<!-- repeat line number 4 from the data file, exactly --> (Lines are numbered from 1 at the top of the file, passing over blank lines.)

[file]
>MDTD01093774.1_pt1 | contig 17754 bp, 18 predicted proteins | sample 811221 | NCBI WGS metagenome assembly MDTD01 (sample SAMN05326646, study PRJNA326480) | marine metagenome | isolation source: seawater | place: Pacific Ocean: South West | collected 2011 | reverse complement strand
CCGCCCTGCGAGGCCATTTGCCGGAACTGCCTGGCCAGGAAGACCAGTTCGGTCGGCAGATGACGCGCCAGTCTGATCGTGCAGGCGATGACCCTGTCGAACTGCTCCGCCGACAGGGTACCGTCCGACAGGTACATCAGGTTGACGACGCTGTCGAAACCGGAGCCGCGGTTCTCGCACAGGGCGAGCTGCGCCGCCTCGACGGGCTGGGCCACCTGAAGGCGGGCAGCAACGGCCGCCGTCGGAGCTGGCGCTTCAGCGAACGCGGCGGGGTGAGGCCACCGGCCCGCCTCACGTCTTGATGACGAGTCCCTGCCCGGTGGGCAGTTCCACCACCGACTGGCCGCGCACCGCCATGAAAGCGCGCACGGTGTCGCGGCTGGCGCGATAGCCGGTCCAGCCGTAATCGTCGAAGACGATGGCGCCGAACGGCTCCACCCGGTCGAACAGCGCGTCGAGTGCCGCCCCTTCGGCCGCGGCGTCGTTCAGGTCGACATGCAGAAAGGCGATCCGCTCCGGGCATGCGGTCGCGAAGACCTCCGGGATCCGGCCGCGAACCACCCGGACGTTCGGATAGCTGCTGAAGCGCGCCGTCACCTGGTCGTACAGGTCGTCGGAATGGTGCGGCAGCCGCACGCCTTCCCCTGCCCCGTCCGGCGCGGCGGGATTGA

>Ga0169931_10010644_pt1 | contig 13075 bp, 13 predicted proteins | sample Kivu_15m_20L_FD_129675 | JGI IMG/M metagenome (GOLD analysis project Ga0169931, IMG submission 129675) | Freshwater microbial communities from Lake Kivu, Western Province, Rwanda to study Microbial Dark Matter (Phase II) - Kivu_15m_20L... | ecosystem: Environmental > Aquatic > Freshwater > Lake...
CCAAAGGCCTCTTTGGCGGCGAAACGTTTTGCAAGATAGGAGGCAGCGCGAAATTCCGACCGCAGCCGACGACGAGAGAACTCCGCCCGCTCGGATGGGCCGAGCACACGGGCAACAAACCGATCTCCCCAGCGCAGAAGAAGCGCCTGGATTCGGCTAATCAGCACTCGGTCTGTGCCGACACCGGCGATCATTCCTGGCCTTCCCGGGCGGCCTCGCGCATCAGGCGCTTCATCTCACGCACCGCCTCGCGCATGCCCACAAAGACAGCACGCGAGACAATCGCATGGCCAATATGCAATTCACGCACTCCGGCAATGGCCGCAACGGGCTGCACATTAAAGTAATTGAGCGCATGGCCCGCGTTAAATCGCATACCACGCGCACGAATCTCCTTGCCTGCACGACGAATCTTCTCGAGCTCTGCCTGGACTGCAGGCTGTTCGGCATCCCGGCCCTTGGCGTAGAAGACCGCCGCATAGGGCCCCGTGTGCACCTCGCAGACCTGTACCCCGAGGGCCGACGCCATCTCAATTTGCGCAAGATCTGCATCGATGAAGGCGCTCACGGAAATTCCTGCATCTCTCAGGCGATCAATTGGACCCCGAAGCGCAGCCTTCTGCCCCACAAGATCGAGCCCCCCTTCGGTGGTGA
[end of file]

CCAAAGGCCTCTTTGGCGGCGAAACGTTTTGCAAGATAGGAGGCAGCGCGAAATTCCGACCGCAGCCGACGACGAGAGAACTCCGCCCGCTCGGATGGGCCGAGCACACGGGCAACAAACCGATCTCCCCAGCGCAGAAGAAGCGCCTGGATTCGGCTAATCAGCACTCGGTCTGTGCCGACACCGGCGATCATTCCTGGCCTTCCCGGGCGGCCTCGCGCATCAGGCGCTTCATCTCACGCACCGCCTCGCGCATGCCCACAAAGACAGCACGCGAGACAATCGCATGGCCAATATGCAATTCACGCACTCCGGCAATGGCCGCAACGGGCTGCACATTAAAGTAATTGAGCGCATGGCCCGCGTTAAATCGCATACCACGCGCACGAATCTCCTTGCCTGCACGACGAATCTTCTCGAGCTCTGCCTGGACTGCAGGCTGTTCGGCATCCCGGCCCTTGGCGTAGAAGACCGCCGCATAGGGCCCCGTGTGCACCTCGCAGACCTGTACCCCGAGGGCCGACGCCATCTCAATTTGCGCAAGATCTGCATCGATGAAGGCGCTCACGGAAATTCCTGCATCTCTCAGGCGATCAATTGGACCCCGAAGCGCAGCCTTCTGCCCCACAAGATCGAGCCCCCCTTCGGTGGTGA